Last update 15 May 2022
Please select a feature from the list below:
The modern British railway system has few truly international railway stations. Being an island country, most stations associated with international travel were simply part of the national network, from where passengers transfer between rail and other cross-border travel modes; a good example is Birmingham International, the station to serve the airport. With the advent of the Channel Tunnel in 1994, it is now possible to join a train in Britain and travel seamlessly to continental destinations (and vice versa, of course). This page is dedicated to such British international railway stations.
Simplified station operator names are shown in parentheses; finer details are shown on the linked station pages.
Ashford International Eurostar/Mitie
Ebbsfleet International Network Rail
Kensington Olympia Silverlink/London Overground
London St Pancras International Network Rail
London Waterloo International Eurostar
Stratford International Network Rail
Kensington Olympia was set up as an international station in case of an emergency rendering Waterloo unavailable. It is thought that it was only ever used in this way once in passenger service, on 13 March 1997. Training and testing exercises also used the station on other occasions. On 29 May 2002 a Eurostar service from France was erroneously routed towards London Victoria, though there are conflicting reports on whether it made it to the terminus or set back and subsequently took the correct route to London Waterloo International. Since Eurostar transferred its operation to London St Pancras on 14 November 2007, there is no need for any international facility at Kensington Olympia or London Waterloo International.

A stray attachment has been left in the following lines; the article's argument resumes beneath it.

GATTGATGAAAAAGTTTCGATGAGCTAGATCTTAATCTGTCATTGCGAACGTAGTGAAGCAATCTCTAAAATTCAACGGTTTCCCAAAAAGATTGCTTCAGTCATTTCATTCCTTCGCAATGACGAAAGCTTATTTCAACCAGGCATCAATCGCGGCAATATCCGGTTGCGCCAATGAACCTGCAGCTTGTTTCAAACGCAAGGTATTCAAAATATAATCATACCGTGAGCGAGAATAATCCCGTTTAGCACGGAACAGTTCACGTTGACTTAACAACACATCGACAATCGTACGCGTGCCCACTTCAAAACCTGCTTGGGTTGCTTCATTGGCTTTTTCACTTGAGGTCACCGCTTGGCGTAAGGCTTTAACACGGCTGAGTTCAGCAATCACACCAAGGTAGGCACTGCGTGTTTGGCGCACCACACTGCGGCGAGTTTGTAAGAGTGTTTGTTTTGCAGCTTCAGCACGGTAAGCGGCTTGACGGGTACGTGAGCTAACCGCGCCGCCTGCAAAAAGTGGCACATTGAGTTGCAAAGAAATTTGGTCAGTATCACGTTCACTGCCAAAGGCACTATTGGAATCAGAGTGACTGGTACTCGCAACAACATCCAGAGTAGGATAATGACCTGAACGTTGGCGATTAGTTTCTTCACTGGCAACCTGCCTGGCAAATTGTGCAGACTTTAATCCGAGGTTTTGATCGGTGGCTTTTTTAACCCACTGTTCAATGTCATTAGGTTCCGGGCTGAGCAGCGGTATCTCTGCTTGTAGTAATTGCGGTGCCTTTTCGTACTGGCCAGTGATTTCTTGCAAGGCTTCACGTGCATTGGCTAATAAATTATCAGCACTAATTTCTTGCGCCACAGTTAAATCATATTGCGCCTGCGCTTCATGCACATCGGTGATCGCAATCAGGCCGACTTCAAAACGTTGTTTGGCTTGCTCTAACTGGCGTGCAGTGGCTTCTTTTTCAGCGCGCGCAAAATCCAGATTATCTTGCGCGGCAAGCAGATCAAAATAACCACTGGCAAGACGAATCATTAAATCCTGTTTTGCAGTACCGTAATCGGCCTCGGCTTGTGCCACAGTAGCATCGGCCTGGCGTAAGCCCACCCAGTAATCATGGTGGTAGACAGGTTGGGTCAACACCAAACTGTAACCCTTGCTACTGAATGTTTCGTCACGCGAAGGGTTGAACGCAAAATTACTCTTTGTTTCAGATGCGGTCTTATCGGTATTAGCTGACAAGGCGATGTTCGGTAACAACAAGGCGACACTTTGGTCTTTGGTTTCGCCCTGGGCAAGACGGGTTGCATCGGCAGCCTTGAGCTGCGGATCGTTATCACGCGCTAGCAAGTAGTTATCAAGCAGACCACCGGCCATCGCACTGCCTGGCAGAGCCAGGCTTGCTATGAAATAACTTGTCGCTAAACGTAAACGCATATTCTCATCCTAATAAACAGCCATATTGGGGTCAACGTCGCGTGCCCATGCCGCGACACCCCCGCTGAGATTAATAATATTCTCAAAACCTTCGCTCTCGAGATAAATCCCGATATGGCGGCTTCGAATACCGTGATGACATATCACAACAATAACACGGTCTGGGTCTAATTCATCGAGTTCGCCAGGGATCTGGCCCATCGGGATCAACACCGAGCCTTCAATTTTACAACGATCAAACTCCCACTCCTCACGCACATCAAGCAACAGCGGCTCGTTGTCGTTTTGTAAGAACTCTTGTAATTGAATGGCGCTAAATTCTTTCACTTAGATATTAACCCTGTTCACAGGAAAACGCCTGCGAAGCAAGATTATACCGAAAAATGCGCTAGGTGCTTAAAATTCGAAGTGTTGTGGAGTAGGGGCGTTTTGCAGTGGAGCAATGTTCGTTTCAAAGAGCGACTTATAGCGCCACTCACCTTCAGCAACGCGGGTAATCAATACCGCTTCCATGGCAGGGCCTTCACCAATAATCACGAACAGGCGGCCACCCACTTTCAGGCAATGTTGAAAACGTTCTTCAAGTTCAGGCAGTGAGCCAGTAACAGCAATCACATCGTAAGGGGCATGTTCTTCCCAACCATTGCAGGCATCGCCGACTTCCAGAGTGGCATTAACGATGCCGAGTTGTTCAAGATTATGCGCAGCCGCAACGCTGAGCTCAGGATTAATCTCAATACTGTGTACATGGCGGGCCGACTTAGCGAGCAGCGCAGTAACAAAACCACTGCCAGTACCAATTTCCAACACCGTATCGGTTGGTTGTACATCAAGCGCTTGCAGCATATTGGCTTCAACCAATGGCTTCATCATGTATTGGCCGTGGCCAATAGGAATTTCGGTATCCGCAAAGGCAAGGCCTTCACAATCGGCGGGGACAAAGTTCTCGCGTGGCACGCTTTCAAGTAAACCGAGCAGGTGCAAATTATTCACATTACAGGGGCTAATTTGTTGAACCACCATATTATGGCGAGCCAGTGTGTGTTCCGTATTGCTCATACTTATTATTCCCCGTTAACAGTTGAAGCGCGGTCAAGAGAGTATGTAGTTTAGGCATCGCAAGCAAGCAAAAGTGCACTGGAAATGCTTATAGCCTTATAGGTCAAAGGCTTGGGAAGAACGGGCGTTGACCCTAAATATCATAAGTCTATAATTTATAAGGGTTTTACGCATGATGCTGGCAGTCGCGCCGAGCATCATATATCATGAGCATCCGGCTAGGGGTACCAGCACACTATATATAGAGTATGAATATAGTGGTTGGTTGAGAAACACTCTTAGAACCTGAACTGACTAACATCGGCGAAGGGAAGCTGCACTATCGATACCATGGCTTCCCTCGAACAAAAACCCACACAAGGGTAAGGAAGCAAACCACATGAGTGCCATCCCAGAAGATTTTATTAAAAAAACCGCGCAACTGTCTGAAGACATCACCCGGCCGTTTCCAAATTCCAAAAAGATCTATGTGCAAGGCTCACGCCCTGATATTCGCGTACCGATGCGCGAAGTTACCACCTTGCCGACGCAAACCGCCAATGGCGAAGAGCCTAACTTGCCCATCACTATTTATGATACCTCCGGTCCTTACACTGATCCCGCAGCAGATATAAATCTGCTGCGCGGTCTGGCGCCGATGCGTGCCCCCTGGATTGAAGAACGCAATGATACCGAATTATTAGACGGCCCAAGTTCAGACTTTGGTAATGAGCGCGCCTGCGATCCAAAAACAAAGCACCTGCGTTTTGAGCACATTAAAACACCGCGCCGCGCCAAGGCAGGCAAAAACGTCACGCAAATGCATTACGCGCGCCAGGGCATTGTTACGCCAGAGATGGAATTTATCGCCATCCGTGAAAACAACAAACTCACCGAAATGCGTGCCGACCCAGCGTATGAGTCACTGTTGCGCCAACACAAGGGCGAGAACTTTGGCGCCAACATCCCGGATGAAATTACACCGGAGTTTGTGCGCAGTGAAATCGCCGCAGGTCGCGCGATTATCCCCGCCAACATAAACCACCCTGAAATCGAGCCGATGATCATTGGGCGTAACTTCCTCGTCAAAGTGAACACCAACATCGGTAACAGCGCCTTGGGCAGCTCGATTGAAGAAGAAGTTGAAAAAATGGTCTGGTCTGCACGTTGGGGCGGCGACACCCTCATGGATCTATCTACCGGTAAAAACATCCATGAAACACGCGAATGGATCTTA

Stratford International station has never had an international service. The international service to both Ashford International and Ebbsfleet International was withdrawn from 30 March 2020 and 29 March 2020 respectively.
In the case of Ashford, St Pancras and Waterloo, operators are easily established, possibly because of close association with the equivalent domestic station and the history of existing much earlier than the high speed London-Channel Tunnel route (HS1).
Information held within the industry is confused regarding which company operates Ebbsfleet International and Stratford International.
In practice, the same Network Rail management team looks after London St Pancras International, Ebbsfleet International and Stratford International stations and staff based at one station can cover either of the other two as required. However, Network Rail's annual report and accounts for 2011 and 2018 (the only two checked) explicitly state that the company has the concession for St Pancras, with no mention made of other stations. Additionally, Network Rail's major stations page (where it defines the stations it operates) mentions London St Pancras International but neither Ebbsfleet International nor Stratford International. However, the Network Rail High Speed page names all three.
Quite why the international rail regulator (the same body as the domestic regulator) and the railway's unified 'public face' got it wrong is unknown.